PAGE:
(CN) – The American Civil Liberties Union filed 13 lawsuits in as many jurisdictions seeking information about how President Donald Trump’s first travel ban was implemented by the U.S. Customs and Border Protection.
The Freedom of Information Act lawsuits were filed Wednesday in different federal courts because the civil rights organization is looking for information specific to each Customers and Border Protection field office, according to ACLU Attorney Mitra Ebadolahi.
“We want to see how each of the local CBP field offices responded to the executive order,” Ebadolahi said in a telephone interview Thursday. “We are not interested in the Department of Homeland Security headquarters in D.C. It’s the unique local information we are looking for.”
Trump signed Executive Order 13769 on Jan. 27, nearly a week after being sworn in as the president. The order sought to bar citizens from six Muslim-majority nations from entering the United States for a 90-day period, while keeping out Syrian residents indefinitely.
The travel ban created immediate chaos at the nation’s airports as immigration officers quickly enforced the new order, requiring some green-card holders and other permanent residents of the United States to fly to different countries and prompting widespread protests at several of international airports.
Ebadolahi, who works at the ACLU’s Southern California chapter, said the lawsuits filed in California’s Central and Southern District seek to understand how Customs and Border Protection sought to implement the ban at three airports – McCarran International Airport in Las Vegas, Los Angeles International Airport and San Diego International Airport.
“The Jan. 27, 2017, executive order resulted in at least dozens of individuals being detained at Los Angeles International Airport in the days immediately following Executive Order No. 1,” the complaint filed in Los Angeles says. “The exact number is unknown.”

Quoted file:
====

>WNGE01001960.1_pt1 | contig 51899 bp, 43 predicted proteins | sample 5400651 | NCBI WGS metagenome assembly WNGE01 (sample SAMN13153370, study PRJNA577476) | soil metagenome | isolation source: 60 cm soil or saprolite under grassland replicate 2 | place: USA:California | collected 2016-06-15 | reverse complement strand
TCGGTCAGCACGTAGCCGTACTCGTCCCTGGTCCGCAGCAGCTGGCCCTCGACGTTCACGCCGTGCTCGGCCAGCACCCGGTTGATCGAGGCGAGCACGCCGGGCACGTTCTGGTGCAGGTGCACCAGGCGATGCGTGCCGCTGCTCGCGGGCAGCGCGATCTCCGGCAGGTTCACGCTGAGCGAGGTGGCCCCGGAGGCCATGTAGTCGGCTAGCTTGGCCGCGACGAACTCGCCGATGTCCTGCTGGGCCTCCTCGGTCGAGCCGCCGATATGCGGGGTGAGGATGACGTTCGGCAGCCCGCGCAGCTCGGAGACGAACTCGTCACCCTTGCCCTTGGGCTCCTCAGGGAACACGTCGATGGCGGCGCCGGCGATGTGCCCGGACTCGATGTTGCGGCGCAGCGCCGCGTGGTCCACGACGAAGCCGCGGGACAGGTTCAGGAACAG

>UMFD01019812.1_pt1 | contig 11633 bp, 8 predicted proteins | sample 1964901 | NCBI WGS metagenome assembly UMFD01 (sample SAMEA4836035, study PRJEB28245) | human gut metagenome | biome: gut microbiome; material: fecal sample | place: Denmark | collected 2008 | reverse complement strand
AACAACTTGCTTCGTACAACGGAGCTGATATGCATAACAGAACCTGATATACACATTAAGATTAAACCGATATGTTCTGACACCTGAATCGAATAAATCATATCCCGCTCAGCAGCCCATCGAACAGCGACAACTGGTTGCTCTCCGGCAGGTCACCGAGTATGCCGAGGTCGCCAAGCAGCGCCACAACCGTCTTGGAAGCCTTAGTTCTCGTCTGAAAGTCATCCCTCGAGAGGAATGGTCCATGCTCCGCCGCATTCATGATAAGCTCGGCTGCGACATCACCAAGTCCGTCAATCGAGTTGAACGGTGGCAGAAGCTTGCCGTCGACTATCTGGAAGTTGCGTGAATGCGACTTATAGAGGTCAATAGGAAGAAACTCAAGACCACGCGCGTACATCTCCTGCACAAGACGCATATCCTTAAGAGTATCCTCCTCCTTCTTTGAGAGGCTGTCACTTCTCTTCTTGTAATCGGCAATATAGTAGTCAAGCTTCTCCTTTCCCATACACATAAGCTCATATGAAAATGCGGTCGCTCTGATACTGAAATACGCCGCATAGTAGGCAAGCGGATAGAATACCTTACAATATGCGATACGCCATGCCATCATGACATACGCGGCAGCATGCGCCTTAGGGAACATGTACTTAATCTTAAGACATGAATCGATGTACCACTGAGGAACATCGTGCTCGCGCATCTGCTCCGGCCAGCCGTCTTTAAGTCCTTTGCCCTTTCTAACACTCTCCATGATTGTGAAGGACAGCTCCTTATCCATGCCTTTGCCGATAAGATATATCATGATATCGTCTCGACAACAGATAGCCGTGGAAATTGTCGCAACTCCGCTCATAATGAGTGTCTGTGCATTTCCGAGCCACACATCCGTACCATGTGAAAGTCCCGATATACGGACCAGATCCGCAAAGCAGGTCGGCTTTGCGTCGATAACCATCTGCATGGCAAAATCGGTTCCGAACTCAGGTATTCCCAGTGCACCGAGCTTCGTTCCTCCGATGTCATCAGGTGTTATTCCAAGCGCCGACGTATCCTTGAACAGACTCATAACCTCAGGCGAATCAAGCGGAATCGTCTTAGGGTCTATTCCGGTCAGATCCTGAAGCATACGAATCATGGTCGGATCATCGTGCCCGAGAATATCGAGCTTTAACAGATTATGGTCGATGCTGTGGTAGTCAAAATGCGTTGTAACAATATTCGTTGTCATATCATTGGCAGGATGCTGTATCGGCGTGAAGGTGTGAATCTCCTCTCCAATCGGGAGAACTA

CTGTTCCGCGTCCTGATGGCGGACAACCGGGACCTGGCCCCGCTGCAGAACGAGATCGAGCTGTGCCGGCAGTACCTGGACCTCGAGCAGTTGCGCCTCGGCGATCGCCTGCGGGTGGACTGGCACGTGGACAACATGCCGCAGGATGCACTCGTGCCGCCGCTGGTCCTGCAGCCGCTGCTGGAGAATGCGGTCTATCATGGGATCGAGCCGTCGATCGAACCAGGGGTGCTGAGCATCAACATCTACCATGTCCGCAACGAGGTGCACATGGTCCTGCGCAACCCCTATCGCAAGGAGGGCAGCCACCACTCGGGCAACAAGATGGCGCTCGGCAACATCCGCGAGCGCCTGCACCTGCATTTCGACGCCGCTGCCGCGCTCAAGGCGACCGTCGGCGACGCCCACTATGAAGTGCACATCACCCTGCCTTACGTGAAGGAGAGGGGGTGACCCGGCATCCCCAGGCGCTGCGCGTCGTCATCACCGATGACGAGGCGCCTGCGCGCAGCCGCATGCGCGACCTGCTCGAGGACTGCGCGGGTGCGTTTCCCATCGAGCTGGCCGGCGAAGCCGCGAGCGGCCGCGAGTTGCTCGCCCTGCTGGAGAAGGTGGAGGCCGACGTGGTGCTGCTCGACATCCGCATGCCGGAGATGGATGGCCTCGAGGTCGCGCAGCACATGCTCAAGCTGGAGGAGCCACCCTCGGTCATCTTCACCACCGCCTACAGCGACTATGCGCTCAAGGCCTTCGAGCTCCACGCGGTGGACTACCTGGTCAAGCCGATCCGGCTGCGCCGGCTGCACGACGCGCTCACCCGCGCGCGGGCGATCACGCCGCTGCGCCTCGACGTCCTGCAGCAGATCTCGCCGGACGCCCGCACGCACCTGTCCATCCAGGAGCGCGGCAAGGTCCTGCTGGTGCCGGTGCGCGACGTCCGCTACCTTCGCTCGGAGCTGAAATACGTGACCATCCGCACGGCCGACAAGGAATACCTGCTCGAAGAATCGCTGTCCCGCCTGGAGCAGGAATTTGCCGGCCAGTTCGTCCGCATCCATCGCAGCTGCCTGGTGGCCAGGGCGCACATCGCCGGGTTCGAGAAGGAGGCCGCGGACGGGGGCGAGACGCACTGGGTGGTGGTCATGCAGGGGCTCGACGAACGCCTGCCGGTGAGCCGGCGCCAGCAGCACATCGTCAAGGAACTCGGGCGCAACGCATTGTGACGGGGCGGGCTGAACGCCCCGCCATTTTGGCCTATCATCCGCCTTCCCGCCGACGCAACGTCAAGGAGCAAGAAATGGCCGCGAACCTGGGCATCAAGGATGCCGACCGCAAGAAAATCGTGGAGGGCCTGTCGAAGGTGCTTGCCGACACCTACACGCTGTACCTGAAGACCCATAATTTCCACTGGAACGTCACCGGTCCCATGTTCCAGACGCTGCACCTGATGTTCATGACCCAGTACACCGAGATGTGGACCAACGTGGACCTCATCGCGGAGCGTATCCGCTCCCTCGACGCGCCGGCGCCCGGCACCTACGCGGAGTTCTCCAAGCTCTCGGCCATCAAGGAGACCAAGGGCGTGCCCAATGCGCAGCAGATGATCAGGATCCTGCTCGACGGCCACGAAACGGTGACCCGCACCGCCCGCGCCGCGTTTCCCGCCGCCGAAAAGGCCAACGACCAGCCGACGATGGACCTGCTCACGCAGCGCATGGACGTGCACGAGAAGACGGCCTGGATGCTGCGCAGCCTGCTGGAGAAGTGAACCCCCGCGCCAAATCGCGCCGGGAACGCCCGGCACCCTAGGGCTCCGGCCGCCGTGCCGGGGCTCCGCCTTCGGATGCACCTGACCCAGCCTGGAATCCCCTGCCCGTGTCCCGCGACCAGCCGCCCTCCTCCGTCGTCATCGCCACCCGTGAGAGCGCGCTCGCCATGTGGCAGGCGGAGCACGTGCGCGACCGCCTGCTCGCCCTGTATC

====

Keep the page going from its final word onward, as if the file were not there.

The ACLU filed FOIA requests at the 13 different field offices throughout the nation on Feb. 2. Specific to the Los Angeles field office, the ACLU sought to find out more about the rationale behind the detaining of a legal permanent resident from Iran who was traveling with her infant son, a U.S. citizen.
At the Detroit Metropolitan Airport, a host of local attorneys arrived on Jan. 27, as reports of green-card holders being subjected to invasive searches of their persons, property and electronic devices spread, according to a complaint filed in Michigan.
Vera Eidelman, an attorney with ACLU’s national office in New York, said the FOIA lawsuits are not a merits case that challenges the constitutionality of the travel ban like the one filed in Washington state, where a federal judge granted a temporary restraining order.
“We want to hold the government to account,” she said. “We are looking for some transparency in how this uprooting and chaotic ban was implemented by local offices.”
Customs and Border Protection routinely evades FOIA requests, issuing inappropriate denials, non-responses or causing extensive delays, Ebadolahi said.
Agency spokesman Daniel Hetlage declined to comment on the case or the general allegations of non-responsiveness to FOIA requests, saying “CBP cannot comment on pending litigation.”
Trump has since rescinded the Jan. 27 order and replaced it with a new one, signed on March 16.
The new order also prompted legal challenges, and a federal judge in Hawaii temporarily blocked it the day before it was supposed to take effect. The Trump administration has appealed, and a Ninth Circuit panel is expected to hear the case in early May.
No hearings are currently scheduled for any of the 13 FOIA cases filed by the ACLU.
Lawsuits filed in federal court seek information for the following Customs and Border Protection field offices: Atlanta, Boston Baltimore, Chicago, Detroit, Houston, Los Angeles, Miami, Portland, San Diego, San Francisco, Seattle, Tampa and Tucson.